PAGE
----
Wisconsin announced on Tuesday that its football game this weekend against Purdue has been canceled and team activities remain paused indefinitely because of the number of positive coronavirus cases within the program.
The Badgers originally canceled the game against Nebraska on Oct. 31, after the program had 12 positive tests, including starting quarterback Graham Mertz and head coach Paul Chryst. That number of positive cases then rose to 22, made up of 12 players and 10 staff members.
Athletic director Barry Alvarez initially announced the team would pause football activities for seven days on Oct. 28, but now says it will be indefinite as the program deals with the outbreak and it is canceling its second game with no plans to reschedule.
“I share in the disappointment of our student-athletes and staff,” Alvarez said. “We have seen a level of improvement in our testing numbers, but not enough to give us confidence to resume normal activities and play our game on Saturday. We will continue to test regularly, take the proper health-related precautions and look forward to getting our team back on the field as soon as possible.”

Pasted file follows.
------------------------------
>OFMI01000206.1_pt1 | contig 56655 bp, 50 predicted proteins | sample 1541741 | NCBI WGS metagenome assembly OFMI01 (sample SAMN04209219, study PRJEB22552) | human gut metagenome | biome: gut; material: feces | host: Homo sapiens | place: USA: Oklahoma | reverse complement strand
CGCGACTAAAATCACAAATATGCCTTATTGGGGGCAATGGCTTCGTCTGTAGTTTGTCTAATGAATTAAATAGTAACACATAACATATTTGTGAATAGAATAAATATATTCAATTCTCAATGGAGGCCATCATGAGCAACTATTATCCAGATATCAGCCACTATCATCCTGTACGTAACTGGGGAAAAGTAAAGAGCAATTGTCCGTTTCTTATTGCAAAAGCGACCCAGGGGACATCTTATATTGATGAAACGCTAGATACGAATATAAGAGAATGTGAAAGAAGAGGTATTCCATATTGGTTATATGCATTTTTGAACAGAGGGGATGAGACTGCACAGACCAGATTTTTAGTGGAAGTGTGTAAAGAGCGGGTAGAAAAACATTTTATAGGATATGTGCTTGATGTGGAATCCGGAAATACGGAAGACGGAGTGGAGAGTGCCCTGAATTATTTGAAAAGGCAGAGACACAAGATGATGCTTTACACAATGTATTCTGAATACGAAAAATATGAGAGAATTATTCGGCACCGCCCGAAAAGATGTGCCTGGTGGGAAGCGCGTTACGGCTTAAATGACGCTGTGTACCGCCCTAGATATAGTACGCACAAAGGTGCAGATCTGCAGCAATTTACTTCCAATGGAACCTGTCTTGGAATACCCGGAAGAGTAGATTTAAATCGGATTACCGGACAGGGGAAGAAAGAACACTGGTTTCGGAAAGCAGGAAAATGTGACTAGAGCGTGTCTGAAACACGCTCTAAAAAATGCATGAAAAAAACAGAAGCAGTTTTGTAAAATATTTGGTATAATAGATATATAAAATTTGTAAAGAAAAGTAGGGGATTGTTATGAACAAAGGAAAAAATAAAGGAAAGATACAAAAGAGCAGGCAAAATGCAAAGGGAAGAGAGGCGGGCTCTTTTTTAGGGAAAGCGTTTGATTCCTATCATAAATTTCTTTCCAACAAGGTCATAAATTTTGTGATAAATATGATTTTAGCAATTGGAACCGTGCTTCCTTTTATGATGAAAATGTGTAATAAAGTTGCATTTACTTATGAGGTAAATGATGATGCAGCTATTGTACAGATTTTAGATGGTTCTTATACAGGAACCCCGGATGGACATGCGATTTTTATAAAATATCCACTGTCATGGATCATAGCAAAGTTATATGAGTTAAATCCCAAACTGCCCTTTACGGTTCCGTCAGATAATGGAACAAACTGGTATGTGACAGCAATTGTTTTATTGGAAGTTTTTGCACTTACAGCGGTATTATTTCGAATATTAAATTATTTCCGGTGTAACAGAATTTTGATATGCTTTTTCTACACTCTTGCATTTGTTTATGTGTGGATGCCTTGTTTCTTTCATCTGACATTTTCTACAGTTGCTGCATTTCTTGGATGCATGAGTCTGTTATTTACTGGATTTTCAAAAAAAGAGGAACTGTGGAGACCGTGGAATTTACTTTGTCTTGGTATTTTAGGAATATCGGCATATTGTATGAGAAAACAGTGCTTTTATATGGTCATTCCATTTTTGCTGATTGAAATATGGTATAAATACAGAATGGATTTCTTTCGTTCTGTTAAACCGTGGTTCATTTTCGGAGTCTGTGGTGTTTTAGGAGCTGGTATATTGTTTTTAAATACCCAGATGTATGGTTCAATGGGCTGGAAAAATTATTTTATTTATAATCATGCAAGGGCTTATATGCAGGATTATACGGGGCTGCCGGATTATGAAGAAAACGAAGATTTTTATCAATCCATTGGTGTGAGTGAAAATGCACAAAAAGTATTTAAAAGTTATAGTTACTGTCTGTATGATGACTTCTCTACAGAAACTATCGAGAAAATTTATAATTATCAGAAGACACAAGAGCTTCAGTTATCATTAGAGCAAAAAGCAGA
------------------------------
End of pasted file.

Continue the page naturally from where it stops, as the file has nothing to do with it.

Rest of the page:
There have been five positive tests since Oct. 31, and there are now 27 total active cases within the program, which includes 15 student-athletes and 12 staff members.
The program has said that Chryst could return on Thursday, and there has been no change in that, according to a school spokesman.
Wisconsin will provide another update on the team’s status on Saturday.
With two canceled games, Wisconsin is now teetering on the brink of not being able to compete in the Big Ten championship. In order to compete in the game, a team must play at least six games. If Wisconsin is able to play every remaining game on its schedule, it will have played a total of six games this year.
If the average number of Big Ten games falls below six, then teams must play no less than two fewer games than the Big Ten average to be considered for the league championship. The champion will be determined in each division by its winning percentage, unless there is an unbalanced schedule because of the cancellation of games. If that’s the case, there are several scenarios in play.
If two or more teams have the same number of conference losses, but a different number of wins, head-to-head results will take precedence over winning percentage. If the canceled game was between the two teams with the same winning percentage, the records of the two tied teams will be compared based on winning percentage within their division.
Information from ESPN’s Heather Dinich was used in this report.